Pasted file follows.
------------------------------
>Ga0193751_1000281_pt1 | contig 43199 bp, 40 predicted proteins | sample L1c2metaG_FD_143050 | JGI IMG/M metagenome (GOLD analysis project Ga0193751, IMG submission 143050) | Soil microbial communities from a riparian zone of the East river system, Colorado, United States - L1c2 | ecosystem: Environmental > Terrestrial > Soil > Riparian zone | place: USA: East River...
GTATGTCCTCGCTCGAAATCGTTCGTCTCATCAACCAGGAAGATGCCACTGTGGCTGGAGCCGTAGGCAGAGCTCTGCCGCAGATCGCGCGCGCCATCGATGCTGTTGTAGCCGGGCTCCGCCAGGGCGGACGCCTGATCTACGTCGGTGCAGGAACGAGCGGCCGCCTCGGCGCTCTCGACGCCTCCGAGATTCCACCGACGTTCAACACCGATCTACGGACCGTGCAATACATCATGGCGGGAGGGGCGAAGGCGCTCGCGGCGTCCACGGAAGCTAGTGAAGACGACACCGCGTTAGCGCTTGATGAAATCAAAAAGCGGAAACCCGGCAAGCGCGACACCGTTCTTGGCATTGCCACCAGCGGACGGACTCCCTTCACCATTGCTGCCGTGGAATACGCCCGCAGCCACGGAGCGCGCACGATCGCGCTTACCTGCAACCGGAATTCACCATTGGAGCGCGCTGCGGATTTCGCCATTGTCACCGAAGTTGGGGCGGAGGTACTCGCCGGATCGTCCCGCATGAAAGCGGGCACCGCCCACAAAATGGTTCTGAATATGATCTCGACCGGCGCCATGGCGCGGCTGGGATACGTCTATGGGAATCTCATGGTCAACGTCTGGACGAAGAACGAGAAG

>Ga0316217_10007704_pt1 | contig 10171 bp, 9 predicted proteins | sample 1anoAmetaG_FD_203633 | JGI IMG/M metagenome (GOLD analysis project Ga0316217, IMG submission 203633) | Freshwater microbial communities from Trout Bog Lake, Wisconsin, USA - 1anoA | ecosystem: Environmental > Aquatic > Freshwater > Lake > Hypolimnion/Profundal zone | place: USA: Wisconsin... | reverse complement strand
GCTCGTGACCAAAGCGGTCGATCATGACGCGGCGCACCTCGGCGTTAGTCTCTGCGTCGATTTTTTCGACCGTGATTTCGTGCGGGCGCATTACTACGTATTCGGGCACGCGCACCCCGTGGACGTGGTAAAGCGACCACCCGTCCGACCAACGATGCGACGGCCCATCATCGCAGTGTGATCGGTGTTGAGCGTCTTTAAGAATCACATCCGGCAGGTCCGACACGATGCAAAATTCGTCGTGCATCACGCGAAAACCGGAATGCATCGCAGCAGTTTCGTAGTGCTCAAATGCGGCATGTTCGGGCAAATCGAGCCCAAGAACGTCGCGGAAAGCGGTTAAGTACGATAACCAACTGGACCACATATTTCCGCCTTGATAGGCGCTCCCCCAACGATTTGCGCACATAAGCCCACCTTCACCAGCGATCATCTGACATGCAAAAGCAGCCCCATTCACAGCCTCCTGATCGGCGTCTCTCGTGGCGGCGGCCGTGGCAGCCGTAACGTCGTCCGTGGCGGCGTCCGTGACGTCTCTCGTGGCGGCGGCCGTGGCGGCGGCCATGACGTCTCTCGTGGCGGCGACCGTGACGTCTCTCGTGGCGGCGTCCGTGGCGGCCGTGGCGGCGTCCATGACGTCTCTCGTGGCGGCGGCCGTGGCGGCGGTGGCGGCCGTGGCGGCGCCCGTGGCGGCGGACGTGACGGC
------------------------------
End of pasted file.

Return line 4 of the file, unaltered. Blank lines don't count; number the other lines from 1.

GCTCGTGACCAAAGCGGTCGATCATGACGCGGCGCACCTCGGCGTTAGTCTCTGCGTCGATTTTTTCGACCGTGATTTCGTGCGGGCGCATTACTACGTATTCGGGCACGCGCACCCCGTGGACGTGGTAAAGCGACCACCCGTCCGACCAACGATGCGACGGCCCATCATCGCAGTGTGATCGGTGTTGAGCGTCTTTAAGAATCACATCCGGCAGGTCCGACACGATGCAAAATTCGTCGTGCATCACGCGAAAACCGGAATGCATCGCAGCAGTTTCGTAGTGCTCAAATGCGGCATGTTCGGGCAAATCGAGCCCAAGAACGTCGCGGAAAGCGGTTAAGTACGATAACCAACTGGACCACATATTTCCGCCTTGATAGGCGCTCCCCCAACGATTTGCGCACATAAGCCCACCTTCACCAGCGATCATCTGACATGCAAAAGCAGCCCCATTCACAGCCTCCTGATCGGCGTCTCTCGTGGCGGCGGCCGTGGCAGCCGTAACGTCGTCCGTGGCGGCGTCCGTGACGTCTCTCGTGGCGGCGGCCGTGGCGGCGGCCATGACGTCTCTCGTGGCGGCGACCGTGACGTCTCTCGTGGCGGCGTCCGTGGCGGCCGTGGCGGCGTCCATGACGTCTCTCGTGGCGGCGGCCGTGGCGGCGGTGGCGGCCGTGGCGGCGCCCGTGGCGGCGGACGTGACGGC